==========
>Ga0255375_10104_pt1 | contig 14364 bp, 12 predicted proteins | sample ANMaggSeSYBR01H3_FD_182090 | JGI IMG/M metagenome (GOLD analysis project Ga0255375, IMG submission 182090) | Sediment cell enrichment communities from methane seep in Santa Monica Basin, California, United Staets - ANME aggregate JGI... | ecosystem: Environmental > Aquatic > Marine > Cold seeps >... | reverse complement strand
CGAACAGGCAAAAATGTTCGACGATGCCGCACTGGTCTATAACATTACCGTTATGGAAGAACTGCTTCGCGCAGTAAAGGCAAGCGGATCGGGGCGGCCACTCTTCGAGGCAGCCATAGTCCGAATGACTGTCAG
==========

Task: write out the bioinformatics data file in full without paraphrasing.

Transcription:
>Ga0255375_10104_pt1 | contig 14364 bp, 12 predicted proteins | sample ANMaggSeSYBR01H3_FD_182090 | JGI IMG/M metagenome (GOLD analysis project Ga0255375, IMG submission 182090) | Sediment cell enrichment communities from methane seep in Santa Monica Basin, California, United Staets - ANME aggregate JGI... | ecosystem: Environmental > Aquatic > Marine > Cold seeps >... | reverse complement strand
CGAACAGGCAAAAATGTTCGACGATGCCGCACTGGTCTATAACATTACCGTTATGGAAGAACTGCTTCGCGCAGTAAAGGCAAGCGGATCGGGGCGGCCACTCTTCGAGGCAGCCATAGTCCGAATGACTGTCAG